Secretary for Economy and Finance Lionel Leong Vai Tac said Thursday there was no possibility “at this moment” of allowing the embattled Macau (Yat Yuen) Canidrome Co. Ltd. the operator of the city’s greyhound racetrack, to use the Fai Chi Kei property for an additional period of time, for the company to finally vacate the plot of land late next month.
Leong made the remarks while speaking to reporters after attending a closed-door meeting of the legislature’s Follow-up Committee for Land and Public Concession Affairs, the members of which discussed with government officials the Macau Jockey Club’s (MJC) horse-racing concession, which earlier this year was extended by the government for 24 years.
The Civic and Municipal Affairs Bureau (IACM) said in a statement on Monday that it was studying a proposal submitted by the greyhound racetrack operator last week about its relocation plan for the dogs.
The racetrack reportedly houses about 650 greyhounds.
According to the Monday statement, the racetrack company submitted the proposal last Friday, which includes adoptions and also relocating the greyhounds to somewhere outside Macau “in collaboration with organisations on the mainland”.
In July 2016, the government told the racetrack operator to vacate the property in Fai Chi Kei, a public land concession, within two years. The company’s concession to run greyhound racing will expire on July 20. The company is headed by gaming executive-cum-lawmaker Angela Leong On Kei, the number-four wife of retired nonagenarian gaming mogul Stanley Ho Hung Sun.
According to the proposal submitted last Friday, the company wants to use the Fai Chi Kei racetrack for three additional months, to give it more time to relocate the dogs, including moving some of them to available spaces in the stables at the Taipa horse-racing venue run by the Macau Jockey Club, which Leong also heads, and housing them there temporarily, according to the Monday statement.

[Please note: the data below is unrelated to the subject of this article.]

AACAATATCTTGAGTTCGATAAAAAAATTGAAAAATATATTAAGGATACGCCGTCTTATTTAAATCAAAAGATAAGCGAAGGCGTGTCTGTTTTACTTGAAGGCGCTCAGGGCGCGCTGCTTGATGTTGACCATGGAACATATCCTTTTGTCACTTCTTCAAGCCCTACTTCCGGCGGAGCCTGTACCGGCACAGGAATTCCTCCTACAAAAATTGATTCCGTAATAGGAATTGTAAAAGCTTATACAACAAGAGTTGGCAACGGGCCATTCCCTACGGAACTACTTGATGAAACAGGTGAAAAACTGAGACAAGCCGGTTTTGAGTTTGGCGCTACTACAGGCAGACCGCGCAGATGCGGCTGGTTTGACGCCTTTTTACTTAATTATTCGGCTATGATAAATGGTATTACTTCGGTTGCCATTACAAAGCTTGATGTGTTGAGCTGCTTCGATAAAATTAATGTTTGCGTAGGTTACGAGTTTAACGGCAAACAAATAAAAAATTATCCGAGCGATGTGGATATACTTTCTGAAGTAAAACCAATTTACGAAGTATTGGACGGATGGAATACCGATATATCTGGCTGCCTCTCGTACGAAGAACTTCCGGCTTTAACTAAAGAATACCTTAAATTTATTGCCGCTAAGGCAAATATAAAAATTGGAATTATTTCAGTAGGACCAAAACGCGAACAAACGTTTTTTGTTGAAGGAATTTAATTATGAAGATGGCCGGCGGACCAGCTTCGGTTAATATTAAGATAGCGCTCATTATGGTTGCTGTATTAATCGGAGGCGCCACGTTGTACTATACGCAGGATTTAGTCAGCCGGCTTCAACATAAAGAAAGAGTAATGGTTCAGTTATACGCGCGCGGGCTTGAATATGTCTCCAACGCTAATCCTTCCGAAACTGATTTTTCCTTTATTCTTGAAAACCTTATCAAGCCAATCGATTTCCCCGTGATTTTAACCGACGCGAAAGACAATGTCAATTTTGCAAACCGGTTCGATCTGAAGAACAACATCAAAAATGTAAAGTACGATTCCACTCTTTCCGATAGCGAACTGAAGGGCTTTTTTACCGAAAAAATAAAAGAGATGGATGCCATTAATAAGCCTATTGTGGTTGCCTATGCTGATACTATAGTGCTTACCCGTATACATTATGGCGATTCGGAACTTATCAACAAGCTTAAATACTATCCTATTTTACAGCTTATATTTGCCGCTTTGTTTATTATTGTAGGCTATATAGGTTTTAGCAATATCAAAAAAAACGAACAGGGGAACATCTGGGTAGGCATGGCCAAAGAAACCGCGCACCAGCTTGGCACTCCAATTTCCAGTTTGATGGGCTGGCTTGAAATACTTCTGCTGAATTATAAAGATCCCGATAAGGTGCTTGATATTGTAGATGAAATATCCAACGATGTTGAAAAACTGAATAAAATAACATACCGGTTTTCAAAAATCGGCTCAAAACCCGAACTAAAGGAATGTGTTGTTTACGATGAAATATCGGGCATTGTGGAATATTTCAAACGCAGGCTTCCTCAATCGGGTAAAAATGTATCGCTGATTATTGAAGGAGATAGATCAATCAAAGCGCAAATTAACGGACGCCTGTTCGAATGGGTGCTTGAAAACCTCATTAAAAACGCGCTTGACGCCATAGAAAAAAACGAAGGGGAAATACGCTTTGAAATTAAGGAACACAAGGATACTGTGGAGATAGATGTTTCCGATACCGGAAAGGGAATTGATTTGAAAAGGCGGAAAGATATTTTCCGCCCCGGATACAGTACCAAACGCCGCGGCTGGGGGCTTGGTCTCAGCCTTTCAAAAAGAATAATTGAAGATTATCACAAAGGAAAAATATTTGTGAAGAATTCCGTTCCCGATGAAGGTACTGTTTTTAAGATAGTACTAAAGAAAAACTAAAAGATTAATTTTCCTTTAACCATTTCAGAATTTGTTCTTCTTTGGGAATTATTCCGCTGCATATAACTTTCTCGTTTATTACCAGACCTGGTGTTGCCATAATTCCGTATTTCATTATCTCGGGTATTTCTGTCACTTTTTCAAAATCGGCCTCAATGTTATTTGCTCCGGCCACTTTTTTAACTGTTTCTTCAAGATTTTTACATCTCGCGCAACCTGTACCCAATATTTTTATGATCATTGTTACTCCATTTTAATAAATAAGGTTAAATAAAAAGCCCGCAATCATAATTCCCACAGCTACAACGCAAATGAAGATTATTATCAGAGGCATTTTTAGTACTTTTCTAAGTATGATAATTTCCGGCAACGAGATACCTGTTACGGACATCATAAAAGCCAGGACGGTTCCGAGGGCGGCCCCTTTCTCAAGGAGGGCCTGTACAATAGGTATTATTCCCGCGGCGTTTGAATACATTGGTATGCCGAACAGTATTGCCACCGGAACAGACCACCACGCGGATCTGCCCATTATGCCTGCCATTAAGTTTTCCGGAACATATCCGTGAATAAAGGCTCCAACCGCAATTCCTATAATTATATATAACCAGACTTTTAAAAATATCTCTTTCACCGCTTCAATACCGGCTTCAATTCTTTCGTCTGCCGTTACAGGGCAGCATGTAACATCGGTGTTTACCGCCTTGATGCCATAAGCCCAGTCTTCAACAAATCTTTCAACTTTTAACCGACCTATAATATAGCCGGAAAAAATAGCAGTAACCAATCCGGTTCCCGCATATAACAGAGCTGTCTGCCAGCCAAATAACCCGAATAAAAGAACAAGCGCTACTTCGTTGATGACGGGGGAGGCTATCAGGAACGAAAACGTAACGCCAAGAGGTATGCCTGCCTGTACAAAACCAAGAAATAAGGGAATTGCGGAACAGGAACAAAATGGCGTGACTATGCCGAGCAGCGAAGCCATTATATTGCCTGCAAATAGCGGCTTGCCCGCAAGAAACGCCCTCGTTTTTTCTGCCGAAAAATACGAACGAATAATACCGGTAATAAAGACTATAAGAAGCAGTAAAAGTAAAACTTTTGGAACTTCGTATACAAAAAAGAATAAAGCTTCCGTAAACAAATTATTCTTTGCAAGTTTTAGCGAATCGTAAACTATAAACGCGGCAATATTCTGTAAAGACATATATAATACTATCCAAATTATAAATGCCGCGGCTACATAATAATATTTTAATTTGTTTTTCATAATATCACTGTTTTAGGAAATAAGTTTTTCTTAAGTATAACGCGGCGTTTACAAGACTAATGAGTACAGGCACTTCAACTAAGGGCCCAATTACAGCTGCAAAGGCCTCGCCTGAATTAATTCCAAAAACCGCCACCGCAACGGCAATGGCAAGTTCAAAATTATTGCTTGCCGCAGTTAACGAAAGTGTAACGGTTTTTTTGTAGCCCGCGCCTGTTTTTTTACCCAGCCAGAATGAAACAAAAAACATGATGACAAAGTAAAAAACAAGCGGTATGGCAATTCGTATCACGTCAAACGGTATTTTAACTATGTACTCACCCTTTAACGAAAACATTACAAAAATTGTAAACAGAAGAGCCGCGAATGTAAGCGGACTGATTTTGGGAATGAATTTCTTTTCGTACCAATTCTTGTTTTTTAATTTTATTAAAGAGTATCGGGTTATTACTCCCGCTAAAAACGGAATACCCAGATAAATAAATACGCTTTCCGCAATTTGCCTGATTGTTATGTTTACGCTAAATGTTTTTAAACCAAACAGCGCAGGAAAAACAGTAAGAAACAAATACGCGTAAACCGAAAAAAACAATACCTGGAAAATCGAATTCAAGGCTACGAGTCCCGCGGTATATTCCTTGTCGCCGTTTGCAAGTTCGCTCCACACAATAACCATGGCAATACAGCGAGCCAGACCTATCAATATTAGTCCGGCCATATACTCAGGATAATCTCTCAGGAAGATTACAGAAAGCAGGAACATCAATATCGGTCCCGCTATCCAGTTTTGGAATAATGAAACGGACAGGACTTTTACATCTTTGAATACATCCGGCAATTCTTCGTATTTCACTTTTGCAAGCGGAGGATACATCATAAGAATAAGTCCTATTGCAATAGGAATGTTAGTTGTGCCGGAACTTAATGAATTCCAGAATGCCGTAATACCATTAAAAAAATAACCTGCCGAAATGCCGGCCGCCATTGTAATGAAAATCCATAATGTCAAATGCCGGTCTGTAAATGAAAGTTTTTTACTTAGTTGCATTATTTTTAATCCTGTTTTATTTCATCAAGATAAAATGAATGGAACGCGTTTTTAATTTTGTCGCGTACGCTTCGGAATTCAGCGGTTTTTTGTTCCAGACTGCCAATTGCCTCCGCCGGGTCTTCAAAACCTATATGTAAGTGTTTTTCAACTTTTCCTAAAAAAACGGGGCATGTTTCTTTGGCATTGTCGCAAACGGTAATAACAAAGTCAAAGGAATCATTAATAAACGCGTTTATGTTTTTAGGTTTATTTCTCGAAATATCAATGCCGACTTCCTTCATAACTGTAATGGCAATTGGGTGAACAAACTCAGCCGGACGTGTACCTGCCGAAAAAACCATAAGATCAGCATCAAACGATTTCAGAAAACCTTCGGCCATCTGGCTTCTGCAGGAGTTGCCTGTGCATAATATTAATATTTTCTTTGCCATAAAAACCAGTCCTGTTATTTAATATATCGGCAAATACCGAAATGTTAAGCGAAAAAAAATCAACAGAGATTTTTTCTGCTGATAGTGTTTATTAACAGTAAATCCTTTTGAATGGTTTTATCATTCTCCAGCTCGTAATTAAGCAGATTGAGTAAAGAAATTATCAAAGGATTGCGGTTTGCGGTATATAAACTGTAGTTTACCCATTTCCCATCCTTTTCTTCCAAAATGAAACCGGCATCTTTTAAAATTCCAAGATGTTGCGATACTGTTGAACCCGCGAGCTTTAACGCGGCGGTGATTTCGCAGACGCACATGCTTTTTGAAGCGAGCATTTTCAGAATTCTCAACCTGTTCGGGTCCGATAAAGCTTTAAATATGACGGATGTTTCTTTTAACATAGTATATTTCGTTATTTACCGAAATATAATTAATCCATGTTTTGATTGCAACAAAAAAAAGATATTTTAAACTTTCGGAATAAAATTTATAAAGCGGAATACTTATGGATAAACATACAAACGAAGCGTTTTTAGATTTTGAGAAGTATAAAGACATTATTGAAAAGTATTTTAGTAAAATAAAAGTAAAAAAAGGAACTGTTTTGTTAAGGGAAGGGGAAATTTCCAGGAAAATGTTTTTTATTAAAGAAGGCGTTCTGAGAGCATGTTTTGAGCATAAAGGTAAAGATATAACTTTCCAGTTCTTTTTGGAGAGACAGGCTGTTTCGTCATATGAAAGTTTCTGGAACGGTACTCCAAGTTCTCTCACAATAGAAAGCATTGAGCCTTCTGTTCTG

Speaking to reporters, Lionel Leong said that the Gaming Inspection and Coordination Bureau (DICJ) has not received any application from the greyhound racetrack operator for permission to use the Fai Chi Kei property for an additional time, nor an application for permission to move some of the greyhounds to the MJC Taipa racecourse.
Lionel Leong stressed that the government already told the company two years ago to vacate the Fai Chi Kei racetrack next month, adding that “at this moment I do not see any possibility” of extending the period for the company to continue to use the property.
Lionel Leong also said that how the Taipa horse-racing venue can be used is regulated by the MJC horse racing agreement signed with the government.
The policy secretary overseeing the gaming industry also said that the government could only assess whether it might allow the dog-racing operator to relocate greyhounds to the MJC Taipa racecourse after receiving an application concerning the matter which so far hasn’t happened.